“I took care of my uncle who went blind,” one woman said.  A man said, “My mother went blind.”

The woman who helped him with the bags stood by him and got him to tell her where he needed to get off the bus.  “I’ll help him if you have to get off before his stop,” a man said.

“We’re going the same way,” she said and her eyes smiled.  By then, to me, she no longer looked masked.  Her kindness made her smile visible.

When I got off the bus, the people standing had to get off the bus so I could get out.  The woman wished me a good day.

So much of life seems scary and people seem uncaring.  When I got across the street, dodging a car that didn’t see me because they were talking on the phone, braking inches from me — I thought that blind man shouldn’t be out on his own.

Maybe this woman in a wheelchair shouldn’t either.

But, safe on the sidewalk, a few blocks from where I live, I felt in my heart he would get home.  Some people may speed through life oblivious, but sometimes they look up and brake in time.

Kindness still weaves it’s way into our lives,  keeping us as safe as possible.

And sometimes, it shows up in a mask and purple coat —  patient, with a soft voice and a bag filled with exactly what is needed.

010 (2)

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Thanks for reading my post.  If you like it share it.  If you find a typo, please let me know and I’ll send you a thank-you postcard.  

You can now follow me on facebook here,  Instagram@joymurrayart.

You can get prints and cards of some of my work on Redbubble.  They also print my work on lots of other items, including phone skins, tote bags, shirts and journals:

https://www.redbubble.com/people/JoyMurray?asc=u

If you’d like to support my art and writing, please consider becoming a donor on Patreon.  If I get enough supporters, I can make this blog ad-free!  Here’s a link to my Patreon page:

https://www.patreon.com/user?u=8001665

If you prefer to make a one time donation, you can do so at paypal.com  Please email me at joyzmailbox@gmail.com if you’d like details.

Botox for Muscle Spasms

Two weeks ago, I was given Botox shots in my lower legs to help stop muscle spasms, cramps and relax the over-tonation of my calves that result from my Hereditary Spastic Paraparalysis.  I got about 100 shots — just kidding, it was more like a dozen.   I have been worried about loss of sensation in my body, but boy, I felt those shots!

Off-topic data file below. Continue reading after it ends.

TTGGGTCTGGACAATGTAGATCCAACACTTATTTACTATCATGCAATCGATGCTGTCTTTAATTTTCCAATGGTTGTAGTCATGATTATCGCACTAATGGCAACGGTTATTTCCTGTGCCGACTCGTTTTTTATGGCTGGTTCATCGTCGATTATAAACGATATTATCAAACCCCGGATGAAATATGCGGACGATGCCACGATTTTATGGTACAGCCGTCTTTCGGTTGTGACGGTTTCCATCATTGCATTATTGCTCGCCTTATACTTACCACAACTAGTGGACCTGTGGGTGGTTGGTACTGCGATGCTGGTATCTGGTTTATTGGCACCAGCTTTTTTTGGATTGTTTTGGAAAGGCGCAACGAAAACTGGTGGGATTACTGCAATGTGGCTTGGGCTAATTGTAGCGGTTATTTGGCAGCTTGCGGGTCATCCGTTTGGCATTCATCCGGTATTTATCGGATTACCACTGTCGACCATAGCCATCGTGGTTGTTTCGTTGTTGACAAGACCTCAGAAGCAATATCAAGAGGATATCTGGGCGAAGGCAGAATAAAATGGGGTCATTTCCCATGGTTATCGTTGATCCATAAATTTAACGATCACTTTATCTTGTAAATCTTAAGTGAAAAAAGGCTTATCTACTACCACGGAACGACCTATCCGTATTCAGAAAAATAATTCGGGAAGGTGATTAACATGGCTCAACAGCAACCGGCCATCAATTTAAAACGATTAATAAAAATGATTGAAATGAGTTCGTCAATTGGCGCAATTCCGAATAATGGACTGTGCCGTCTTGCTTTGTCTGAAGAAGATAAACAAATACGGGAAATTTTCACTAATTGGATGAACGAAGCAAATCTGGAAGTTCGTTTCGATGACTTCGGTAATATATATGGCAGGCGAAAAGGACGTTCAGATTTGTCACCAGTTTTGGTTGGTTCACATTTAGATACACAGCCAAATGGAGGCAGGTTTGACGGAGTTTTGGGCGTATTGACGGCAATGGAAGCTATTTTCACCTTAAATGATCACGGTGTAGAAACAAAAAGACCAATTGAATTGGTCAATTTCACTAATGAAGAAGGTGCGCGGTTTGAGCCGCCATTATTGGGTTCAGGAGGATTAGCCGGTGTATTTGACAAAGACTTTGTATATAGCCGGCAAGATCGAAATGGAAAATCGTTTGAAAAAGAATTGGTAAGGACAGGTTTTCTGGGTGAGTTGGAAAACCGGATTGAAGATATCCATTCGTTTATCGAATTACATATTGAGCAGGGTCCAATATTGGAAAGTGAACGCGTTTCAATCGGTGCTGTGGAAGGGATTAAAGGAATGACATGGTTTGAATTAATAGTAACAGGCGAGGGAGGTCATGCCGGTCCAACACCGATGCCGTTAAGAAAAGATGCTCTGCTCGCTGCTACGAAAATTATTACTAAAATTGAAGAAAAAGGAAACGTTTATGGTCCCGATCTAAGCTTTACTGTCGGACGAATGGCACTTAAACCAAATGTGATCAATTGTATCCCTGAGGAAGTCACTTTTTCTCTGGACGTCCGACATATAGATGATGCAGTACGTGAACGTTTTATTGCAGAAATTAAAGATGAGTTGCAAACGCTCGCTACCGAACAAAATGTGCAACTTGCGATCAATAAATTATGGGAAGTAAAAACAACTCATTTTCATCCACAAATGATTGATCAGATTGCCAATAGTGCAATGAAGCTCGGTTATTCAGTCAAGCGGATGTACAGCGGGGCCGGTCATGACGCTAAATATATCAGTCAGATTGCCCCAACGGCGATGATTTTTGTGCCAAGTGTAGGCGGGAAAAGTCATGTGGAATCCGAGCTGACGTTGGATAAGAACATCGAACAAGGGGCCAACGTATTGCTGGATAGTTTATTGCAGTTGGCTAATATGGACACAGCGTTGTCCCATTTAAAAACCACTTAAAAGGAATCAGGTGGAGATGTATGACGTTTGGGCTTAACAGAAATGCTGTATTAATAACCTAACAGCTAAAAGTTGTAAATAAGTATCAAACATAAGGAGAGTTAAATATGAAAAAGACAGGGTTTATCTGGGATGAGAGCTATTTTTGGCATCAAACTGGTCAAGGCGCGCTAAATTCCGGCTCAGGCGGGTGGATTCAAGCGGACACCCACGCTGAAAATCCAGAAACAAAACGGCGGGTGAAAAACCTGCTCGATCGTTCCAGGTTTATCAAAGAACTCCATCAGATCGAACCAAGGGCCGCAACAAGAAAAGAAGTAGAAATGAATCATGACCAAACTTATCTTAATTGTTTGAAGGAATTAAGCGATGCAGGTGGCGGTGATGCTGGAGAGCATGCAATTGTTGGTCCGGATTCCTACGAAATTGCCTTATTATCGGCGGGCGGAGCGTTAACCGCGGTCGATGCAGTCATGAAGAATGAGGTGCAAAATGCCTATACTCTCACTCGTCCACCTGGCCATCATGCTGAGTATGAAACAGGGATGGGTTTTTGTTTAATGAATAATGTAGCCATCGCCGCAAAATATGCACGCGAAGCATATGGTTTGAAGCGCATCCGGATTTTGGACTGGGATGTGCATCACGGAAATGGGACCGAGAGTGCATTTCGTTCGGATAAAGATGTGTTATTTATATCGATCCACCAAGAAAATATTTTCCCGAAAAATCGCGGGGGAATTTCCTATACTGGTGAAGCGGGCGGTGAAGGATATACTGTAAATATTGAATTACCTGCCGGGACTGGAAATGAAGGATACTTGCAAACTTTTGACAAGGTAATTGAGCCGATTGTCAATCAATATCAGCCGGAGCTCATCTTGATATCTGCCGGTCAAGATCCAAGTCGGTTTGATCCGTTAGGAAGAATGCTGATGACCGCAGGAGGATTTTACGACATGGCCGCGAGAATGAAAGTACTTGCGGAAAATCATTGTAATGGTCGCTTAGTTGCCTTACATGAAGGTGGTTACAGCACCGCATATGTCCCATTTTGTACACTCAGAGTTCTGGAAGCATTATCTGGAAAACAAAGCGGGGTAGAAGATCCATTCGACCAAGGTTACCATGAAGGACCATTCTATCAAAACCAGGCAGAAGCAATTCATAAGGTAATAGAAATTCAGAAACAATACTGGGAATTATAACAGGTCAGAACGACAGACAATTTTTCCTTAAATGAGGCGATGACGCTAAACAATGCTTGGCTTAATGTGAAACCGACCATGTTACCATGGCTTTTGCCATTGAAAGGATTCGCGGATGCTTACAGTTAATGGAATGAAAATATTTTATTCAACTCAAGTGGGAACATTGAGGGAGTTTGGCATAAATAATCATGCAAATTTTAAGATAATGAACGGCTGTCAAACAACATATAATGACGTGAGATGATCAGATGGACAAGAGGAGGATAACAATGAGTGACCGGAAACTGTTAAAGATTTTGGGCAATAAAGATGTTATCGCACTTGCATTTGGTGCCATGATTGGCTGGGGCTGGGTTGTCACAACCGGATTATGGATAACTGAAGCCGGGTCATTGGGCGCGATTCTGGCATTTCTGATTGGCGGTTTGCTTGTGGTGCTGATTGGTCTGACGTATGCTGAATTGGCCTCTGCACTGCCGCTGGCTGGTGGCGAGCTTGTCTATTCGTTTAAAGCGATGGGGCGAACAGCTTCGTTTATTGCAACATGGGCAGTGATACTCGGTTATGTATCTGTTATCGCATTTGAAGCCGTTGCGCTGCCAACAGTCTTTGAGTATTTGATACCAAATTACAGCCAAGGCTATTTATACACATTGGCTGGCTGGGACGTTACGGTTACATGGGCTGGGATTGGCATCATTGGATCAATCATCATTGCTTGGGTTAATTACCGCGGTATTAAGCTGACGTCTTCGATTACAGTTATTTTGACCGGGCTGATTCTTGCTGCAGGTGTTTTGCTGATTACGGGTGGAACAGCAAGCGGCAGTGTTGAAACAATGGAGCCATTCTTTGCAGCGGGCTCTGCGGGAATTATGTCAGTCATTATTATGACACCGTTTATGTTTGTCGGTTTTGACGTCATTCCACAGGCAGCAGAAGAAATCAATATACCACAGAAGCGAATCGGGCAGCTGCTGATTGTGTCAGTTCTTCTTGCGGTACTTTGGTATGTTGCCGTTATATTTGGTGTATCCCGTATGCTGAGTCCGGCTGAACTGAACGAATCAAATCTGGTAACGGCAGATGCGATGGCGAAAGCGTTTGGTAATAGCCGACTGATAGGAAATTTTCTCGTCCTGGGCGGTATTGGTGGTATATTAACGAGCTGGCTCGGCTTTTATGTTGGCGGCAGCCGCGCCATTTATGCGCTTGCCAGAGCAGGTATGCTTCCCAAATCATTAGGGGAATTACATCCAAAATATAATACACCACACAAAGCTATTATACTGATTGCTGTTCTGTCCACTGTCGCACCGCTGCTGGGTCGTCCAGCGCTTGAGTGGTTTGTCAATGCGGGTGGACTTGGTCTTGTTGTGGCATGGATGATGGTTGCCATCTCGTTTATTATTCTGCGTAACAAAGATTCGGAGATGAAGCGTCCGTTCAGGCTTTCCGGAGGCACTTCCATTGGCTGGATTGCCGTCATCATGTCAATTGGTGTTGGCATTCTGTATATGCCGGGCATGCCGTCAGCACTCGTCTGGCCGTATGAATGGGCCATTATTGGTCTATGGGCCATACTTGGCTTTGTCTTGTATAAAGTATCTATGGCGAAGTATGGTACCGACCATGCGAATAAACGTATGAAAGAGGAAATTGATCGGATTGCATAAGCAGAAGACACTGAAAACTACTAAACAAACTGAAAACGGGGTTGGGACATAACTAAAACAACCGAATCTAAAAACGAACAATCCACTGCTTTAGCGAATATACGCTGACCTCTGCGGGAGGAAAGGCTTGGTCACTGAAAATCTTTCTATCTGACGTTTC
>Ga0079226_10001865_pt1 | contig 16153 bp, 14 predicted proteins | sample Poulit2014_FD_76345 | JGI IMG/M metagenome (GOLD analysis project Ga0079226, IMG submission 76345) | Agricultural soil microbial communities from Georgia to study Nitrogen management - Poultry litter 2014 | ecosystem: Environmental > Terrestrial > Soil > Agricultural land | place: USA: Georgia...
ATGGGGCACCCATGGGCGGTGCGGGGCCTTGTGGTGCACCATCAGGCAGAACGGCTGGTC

I love my neurologist, who is kind and patient and always gives me lots of information.  He doesn’t mind that I ask the same questions over and over, or that I go off meds then back on, then off again.  He has that rare quality of letting me have some say so, and some mood swings, in my treatment.  He figures a degenerative disease is a hard thing to deal with.  I know he sees patients who have a lot worse symptoms than I do, but he knows my struggles are difficult, too, and honors that.

When I leave, he always clasps my hands and bows, thanks me, and tells me to go live my life fully.  (He’s not from the U.S.)

Yesterday, I had my check up and we’re pleased with slight relaxation of my calves and that the night time cramps have been reduced (though my feet still twitch).  I’ll get shots every 3 months, and hopefully things will continue to improve.  Not to the point of actually walking, but a bit of the damage in my legs will be alleviated and I’ll be more comfortable.

Since my doctor is the kind of of person who spends quality time with his patients, he’s often late for our appointment.  I can hear him in the next examination room assuring or laughing with a patient.

I usually read, but yesterday I drew in my little notebook from the posters on the walls.

parkinson's sketch
From a Parkinson’s Disease poster.  You can see the ghosts of previous sketches and writing in the scan–it’s very thin paper.  It’s a very thin page between who we were and what we’ve become.